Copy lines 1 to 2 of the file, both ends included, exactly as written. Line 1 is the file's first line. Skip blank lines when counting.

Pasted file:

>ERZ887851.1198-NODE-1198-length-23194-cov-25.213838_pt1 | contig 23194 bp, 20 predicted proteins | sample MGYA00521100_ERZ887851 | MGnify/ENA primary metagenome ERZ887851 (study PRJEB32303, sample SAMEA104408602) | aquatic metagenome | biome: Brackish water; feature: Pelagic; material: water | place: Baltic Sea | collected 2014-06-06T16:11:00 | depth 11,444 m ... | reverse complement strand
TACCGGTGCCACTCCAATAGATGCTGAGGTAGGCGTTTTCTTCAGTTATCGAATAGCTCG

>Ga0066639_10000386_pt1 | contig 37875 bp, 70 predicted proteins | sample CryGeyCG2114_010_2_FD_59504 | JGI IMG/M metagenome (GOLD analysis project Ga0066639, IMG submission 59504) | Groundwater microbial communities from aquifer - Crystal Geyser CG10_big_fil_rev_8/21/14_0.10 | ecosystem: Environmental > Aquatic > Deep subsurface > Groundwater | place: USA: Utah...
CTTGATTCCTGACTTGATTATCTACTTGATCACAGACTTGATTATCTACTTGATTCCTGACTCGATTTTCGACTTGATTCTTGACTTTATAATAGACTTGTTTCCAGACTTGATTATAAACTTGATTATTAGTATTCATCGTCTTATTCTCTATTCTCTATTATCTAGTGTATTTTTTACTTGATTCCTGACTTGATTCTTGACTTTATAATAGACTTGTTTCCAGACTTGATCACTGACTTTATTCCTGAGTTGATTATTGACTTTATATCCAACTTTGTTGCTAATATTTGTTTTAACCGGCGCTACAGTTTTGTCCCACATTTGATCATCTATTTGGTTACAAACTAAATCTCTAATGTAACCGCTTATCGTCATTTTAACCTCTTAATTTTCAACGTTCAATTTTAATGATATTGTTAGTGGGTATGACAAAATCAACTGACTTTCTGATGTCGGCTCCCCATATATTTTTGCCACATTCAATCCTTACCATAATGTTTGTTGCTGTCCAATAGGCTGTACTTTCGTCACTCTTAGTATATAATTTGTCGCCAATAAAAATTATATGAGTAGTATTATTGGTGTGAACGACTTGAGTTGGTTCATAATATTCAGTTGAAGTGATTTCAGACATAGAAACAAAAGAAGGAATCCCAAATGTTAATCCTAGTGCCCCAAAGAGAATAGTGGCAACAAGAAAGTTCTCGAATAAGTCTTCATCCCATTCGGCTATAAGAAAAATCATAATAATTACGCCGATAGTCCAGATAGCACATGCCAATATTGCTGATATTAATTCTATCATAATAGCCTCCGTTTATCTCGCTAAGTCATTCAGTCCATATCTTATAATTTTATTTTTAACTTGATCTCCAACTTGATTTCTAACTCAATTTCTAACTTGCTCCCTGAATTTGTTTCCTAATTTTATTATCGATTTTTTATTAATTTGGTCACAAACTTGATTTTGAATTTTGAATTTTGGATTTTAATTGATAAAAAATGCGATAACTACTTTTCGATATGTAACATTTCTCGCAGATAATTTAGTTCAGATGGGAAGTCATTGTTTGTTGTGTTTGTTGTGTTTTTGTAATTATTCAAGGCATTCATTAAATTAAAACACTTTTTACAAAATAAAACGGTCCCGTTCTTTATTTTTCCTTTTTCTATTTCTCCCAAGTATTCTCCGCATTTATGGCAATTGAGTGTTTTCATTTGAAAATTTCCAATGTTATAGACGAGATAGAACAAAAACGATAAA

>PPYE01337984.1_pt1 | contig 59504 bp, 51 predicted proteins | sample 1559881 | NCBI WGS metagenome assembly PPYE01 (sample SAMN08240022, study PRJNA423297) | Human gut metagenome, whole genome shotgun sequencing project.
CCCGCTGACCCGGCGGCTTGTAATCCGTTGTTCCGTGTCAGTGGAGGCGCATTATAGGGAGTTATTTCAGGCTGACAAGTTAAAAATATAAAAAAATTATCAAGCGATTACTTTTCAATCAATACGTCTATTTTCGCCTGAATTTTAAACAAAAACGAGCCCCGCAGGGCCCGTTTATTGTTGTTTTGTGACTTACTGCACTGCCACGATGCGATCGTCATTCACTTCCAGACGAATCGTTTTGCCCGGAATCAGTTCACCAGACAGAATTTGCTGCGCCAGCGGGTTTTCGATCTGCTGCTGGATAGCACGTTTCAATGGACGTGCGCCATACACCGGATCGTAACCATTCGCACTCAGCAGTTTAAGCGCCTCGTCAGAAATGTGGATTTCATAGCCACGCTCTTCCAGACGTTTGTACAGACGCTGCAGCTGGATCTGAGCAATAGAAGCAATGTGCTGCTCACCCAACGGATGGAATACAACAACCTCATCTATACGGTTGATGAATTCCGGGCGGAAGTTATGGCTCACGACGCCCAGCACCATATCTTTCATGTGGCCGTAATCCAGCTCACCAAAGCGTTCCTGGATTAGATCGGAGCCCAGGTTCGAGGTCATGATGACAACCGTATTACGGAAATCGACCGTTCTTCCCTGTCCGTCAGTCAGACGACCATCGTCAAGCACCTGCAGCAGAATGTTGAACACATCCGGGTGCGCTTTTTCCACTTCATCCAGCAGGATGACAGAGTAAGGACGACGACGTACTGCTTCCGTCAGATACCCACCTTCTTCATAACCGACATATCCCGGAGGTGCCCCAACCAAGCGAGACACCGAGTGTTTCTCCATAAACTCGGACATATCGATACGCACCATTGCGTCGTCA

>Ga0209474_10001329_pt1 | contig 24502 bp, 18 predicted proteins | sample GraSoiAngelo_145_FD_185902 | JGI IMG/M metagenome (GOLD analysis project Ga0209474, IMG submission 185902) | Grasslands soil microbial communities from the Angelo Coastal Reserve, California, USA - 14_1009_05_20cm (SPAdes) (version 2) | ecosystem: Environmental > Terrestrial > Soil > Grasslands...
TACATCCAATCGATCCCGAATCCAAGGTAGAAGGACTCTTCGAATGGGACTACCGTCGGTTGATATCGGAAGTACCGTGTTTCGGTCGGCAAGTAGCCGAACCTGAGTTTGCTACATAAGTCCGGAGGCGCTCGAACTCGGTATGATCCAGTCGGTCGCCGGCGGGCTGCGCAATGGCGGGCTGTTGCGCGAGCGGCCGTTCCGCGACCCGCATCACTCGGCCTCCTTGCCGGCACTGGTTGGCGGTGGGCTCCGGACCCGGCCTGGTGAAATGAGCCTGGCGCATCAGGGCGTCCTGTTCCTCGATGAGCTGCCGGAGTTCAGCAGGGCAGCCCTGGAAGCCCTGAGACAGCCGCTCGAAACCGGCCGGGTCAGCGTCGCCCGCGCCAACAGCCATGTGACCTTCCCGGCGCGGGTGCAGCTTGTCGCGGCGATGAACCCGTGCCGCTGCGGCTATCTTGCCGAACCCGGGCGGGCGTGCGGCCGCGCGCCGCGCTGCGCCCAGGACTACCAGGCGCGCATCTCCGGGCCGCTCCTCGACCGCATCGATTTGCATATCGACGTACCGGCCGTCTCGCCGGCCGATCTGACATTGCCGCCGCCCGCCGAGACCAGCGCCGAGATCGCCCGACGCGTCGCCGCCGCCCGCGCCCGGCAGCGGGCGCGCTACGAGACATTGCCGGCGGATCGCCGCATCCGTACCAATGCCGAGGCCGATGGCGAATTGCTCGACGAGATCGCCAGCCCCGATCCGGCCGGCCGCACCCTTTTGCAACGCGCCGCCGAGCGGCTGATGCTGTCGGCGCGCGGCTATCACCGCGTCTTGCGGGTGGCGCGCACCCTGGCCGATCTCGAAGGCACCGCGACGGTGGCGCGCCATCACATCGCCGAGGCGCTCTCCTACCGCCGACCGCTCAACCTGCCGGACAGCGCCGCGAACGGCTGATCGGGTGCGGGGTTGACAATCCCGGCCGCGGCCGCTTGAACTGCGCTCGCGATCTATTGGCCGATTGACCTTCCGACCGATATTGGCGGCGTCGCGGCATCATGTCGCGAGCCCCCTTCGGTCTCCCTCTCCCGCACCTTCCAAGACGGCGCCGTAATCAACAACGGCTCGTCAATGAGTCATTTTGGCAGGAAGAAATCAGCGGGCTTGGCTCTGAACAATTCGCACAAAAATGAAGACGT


>ERZ887851.1198-NODE-1198-length-23194-cov-25.213838_pt1 | contig 23194 bp, 20 predicted proteins | sample MGYA00521100_ERZ887851 | MGnify/ENA primary metagenome ERZ887851 (study PRJEB32303, sample SAMEA104408602) | aquatic metagenome | biome: Brackish water; feature: Pelagic; material: water | place: Baltic Sea | collected 2014-06-06T16:11:00 | depth 11,444 m ... | reverse complement strand
TACCGGTGCCACTCCAATAGATGCTGAGGTAGGCGTTTTCTTCAGTTATCGAATAGCTCG